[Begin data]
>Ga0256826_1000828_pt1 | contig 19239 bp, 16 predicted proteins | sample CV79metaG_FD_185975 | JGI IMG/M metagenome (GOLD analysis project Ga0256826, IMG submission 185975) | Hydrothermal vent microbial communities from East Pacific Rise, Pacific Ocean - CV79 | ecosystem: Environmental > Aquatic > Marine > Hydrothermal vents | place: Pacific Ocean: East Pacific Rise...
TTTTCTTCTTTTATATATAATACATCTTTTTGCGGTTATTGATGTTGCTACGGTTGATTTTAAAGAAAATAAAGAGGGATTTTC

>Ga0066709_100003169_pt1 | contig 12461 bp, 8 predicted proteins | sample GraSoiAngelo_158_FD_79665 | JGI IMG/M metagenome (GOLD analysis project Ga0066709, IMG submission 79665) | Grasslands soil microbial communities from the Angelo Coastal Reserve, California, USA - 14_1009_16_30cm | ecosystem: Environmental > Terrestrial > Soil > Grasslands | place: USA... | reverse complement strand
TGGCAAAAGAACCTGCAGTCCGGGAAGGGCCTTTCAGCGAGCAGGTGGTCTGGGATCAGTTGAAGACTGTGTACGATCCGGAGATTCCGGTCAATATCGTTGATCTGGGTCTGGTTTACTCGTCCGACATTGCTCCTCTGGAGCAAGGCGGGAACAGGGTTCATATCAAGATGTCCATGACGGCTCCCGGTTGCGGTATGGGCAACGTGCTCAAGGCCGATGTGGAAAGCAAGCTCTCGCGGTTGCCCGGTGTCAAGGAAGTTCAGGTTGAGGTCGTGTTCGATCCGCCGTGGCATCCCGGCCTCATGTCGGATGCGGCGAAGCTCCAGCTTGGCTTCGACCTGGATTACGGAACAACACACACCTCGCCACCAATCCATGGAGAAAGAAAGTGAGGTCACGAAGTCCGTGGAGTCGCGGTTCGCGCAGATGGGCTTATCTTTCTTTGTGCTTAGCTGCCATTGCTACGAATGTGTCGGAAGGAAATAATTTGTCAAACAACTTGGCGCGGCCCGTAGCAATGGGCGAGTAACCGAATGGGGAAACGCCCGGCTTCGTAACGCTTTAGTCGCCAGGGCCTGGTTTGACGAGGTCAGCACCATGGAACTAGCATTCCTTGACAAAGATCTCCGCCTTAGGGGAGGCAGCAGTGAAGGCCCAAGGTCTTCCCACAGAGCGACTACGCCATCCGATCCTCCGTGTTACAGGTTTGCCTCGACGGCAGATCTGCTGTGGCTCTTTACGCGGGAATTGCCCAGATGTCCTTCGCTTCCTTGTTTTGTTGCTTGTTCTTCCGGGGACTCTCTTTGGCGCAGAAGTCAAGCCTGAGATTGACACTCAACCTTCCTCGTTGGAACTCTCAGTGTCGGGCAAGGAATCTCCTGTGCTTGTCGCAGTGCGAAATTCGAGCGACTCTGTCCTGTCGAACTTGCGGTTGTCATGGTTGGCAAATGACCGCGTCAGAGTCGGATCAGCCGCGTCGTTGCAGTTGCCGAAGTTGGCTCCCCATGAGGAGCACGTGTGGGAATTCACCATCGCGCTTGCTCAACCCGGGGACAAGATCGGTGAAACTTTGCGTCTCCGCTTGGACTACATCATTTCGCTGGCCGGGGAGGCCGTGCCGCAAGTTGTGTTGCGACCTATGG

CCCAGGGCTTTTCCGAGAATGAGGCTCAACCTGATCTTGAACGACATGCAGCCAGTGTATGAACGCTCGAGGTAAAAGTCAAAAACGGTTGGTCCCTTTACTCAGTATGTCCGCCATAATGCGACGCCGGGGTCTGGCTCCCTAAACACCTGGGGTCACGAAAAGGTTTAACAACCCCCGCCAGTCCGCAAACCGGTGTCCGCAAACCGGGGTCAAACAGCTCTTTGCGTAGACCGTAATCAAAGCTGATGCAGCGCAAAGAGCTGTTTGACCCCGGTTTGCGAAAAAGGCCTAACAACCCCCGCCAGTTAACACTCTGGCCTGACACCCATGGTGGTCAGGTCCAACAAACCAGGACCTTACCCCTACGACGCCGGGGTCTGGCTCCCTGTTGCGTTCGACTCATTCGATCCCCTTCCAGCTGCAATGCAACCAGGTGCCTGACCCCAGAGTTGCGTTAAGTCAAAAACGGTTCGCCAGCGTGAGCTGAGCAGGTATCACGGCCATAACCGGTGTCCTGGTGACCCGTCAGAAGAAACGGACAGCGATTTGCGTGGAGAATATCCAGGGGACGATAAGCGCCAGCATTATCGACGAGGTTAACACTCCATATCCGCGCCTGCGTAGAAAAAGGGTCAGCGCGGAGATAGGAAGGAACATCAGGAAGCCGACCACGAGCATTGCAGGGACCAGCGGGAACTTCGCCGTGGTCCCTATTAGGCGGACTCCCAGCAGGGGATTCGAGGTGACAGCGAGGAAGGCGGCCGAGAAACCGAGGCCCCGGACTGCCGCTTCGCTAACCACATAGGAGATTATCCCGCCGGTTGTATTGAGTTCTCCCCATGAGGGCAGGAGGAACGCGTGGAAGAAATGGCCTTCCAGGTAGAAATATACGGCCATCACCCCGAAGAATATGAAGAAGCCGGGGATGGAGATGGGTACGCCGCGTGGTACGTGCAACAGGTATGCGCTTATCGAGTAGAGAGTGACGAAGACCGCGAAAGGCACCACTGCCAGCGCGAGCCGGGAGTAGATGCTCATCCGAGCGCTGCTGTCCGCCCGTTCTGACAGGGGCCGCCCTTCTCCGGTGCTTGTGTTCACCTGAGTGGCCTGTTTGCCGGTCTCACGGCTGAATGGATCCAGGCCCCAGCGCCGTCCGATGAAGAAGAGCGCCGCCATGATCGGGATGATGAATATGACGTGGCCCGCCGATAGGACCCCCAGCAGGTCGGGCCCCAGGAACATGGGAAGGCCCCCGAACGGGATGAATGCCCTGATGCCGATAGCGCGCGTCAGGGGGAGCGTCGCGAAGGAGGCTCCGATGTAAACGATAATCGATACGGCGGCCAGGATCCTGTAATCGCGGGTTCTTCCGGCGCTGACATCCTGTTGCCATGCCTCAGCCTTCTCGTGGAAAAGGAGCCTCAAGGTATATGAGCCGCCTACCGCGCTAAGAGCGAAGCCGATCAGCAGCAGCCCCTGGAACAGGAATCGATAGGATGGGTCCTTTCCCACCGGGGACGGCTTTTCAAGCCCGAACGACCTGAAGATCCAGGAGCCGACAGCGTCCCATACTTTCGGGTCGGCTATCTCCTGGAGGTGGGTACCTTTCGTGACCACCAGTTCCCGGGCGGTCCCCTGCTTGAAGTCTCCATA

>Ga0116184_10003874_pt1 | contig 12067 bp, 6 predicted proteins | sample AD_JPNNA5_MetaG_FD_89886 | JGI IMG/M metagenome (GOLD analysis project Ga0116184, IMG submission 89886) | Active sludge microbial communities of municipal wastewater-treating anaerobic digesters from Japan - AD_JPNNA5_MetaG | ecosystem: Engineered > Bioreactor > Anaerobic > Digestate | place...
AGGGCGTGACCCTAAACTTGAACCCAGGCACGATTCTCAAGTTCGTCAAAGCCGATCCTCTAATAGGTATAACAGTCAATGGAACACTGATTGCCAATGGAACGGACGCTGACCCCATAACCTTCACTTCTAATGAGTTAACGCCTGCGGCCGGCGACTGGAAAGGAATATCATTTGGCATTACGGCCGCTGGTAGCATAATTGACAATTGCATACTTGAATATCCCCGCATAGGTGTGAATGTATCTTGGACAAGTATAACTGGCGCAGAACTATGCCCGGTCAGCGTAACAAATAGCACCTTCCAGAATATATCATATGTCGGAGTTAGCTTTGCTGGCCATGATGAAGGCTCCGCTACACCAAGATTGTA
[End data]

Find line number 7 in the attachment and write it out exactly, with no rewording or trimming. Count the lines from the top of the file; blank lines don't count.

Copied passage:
AGGGCGTGACCCTAAACTTGAACCCAGGCACGATTCTCAAGTTCGTCAAAGCCGATCCTCTAATAGGTATAACAGTCAATGGAACACTGATTGCCAATGGAACGGACGCTGACCCCATAACCTTCACTTCTAATGAGTTAACGCCTGCGGCCGGCGACTGGAAAGGAATATCATTTGGCATTACGGCCGCTGGTAGCATAATTGACAATTGCATACTTGAATATCCCCGCATAGGTGTGAATGTATCTTGGACAAGTATAACTGGCGCAGAACTATGCCCGGTCAGCGTAACAAATAGCACCTTCCAGAATATATCATATGTCGGAGTTAGCTTTGCTGGCCATGATGAAGGCTCCGCTACACCAAGATTGTA